Share this entry

Share this page

niche

Line breaks: niche
Pronunciation: /niːʃ
 
, nɪtʃ
 
/

Definition of niche in English:

noun

1A shallow recess, especially one in a wall to display a statue or other ornament: each niche holding a shepherdess in Dresden china
More example sentences
  • Zeno built a tall wall with about 20 niches for statues of gods and goddesses behind the stage.
  • In 1549, Jafar founded Kudus Mosque and fastened the rock in its mihrab, a niche in the mosque wall facing Mecca.
  • The center of Schinkel's building also contained a large rotunda, modeled on the Pantheon in Rome, where statues of the ancient gods inhabited niches recessed in the circular floor.
Synonyms
recess, alcove, nook, cranny, slot, slit, hollow, bay, cavity, cubbyhole, pigeonhole, opening, aperture;
Islam mihrab
2 (one's niche) A comfortable or suitable position in life or employment: he is now head chef at a leading law firm and feels he has found his niche
More example sentences
  • I'd carved a very comfortable niche, so to speak.
  • He developed his expressive skills and, simultaneously, found a comfortable social niche, allowing passers-by to see what he was doing and occasionally exchanging a few words.
  • As no networks for ethnic women existed, there was no crutch to lean on and I had to find a suitable niche for myself without affirmative action assistance.
Synonyms
ideal position, calling, vocation, métier, place, function, job, slot, opportunity
2.1 Ecology A role taken by a type of organism within its community: the niche left vacant by the disappearance of wolves
More example sentences
  • At the same time, the various oral communities that live on the body are highly dependent on the environmental conditions that normally prevail within each niche.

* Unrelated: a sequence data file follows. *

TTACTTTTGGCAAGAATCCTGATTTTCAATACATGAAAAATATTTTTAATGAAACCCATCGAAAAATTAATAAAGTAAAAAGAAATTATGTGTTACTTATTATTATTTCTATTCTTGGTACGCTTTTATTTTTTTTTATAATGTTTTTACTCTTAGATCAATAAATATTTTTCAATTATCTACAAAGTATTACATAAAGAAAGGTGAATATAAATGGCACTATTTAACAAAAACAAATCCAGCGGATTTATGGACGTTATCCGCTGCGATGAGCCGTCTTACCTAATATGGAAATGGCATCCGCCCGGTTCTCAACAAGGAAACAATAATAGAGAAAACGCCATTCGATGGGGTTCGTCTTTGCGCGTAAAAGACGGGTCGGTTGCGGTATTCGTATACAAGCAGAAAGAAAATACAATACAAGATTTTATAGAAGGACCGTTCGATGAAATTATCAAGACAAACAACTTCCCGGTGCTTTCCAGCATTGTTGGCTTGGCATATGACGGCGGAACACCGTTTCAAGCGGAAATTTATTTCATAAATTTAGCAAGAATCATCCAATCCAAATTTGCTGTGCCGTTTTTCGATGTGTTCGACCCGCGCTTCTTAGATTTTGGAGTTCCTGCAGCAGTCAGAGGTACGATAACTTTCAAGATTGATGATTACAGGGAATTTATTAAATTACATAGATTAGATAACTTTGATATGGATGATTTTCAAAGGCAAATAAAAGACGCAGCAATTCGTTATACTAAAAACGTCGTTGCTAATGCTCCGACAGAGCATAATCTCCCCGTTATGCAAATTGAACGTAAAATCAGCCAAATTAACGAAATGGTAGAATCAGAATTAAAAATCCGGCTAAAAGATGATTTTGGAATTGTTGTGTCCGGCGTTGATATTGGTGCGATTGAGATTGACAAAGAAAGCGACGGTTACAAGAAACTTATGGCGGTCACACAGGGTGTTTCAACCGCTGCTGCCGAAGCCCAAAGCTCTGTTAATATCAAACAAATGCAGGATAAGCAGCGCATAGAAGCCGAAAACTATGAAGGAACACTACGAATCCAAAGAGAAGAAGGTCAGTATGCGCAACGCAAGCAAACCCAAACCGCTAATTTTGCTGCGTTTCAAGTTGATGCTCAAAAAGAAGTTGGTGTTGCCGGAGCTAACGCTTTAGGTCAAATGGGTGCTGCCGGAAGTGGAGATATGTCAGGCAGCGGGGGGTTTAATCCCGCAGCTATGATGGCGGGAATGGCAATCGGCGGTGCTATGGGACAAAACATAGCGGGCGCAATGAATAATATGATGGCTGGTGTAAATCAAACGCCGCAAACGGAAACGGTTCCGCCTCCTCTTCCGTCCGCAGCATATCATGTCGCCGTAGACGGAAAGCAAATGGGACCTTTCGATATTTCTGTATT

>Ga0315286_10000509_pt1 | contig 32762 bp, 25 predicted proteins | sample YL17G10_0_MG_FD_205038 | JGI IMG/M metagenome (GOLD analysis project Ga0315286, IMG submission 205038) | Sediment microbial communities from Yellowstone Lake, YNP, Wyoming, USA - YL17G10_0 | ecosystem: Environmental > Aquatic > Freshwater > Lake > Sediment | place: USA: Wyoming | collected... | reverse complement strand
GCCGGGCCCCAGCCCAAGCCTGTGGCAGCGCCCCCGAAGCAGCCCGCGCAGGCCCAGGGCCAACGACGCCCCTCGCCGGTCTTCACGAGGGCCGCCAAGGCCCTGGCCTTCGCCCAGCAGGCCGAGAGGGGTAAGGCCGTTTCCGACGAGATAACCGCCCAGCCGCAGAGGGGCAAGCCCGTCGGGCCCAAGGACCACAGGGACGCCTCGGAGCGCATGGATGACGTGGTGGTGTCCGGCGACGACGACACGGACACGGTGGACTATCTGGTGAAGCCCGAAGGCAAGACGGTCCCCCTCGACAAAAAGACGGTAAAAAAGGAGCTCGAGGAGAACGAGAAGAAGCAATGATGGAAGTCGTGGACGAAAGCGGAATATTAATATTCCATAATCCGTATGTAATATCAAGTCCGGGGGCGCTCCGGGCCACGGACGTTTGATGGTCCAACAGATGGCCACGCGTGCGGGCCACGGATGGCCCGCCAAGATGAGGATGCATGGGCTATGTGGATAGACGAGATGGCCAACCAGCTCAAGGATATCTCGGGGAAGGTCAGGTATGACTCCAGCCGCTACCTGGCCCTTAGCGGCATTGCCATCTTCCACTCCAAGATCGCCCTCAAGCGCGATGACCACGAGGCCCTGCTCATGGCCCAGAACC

• Some early humans may have started eating meat as a way to survive within their own ecological niche.
  • The ecological role and niche of coiled cephalopods can be studied by considering the common morphological characters of these fossils.
3A specialized but profitable segment of the market: [as modifier]: a niche market for quality food
More example sentences
  • If this does turn out to be an Edsel moment for Ford Motor, it's about the only misstep Ford has made on an impressive drive toward recognizing and capitalizing on profitable niches in the truck market.
  • McCreevy's move last June to reclassify pick-up trucks also brought the niche market segment, which was undergoing significant growth, to a complete halt.
  • This gentrification developed a population of gentleman farmers who are interested in creating a niche market of a specialty crop.

verb

[with object] Back to top  
Place (something) in a niche: these elements were niched within the shadowy reaches niched statues
More example sentences
  • Honey is not as big as Essence, Heart & Soul is not as big as Essence, but a combined circulation of 500,000 is big enough where it has to be looked at, and it's also niched enough where advertisers can make more efficient buys for their targets.
  • Anyway, here I am, being niched as The Guy Who Says Blogs Are Not For Making Money.
  • It is unfortunate but fairly likely that Griffiths will be niched and pigeonholed with this debut novel.

Origin

early 17th century: from French, literally 'recess', from nicher 'make a nest', based on Latin nidus 'nest'.

More
  • nest from (Old English):

    A nest was originally a ‘sitting-down place’. The Old English word comes from the same ancient roots as nether (Old English) and sit (Old English). The related word nestle (Old English) first meant ‘build a nest’, and did not take on its modern meaning until the 16th century. Niche (early 17th century), ‘a shallow recess’ or ‘a comfortable or suitable position’, is another related word.

Definition of niche in:

Share this entry

Share this page

 

What do you find interesting about this word or phrase?

Comments that don't adhere to our Community Guidelines may be moderated or removed.

Get more from Oxford Dictionaries

Subscribe to remove adverts and access premium resources

Word of the day tenebrous
Pronunciation: ˈtɛnɪbrəs
adjective
dark; shadowy or obscure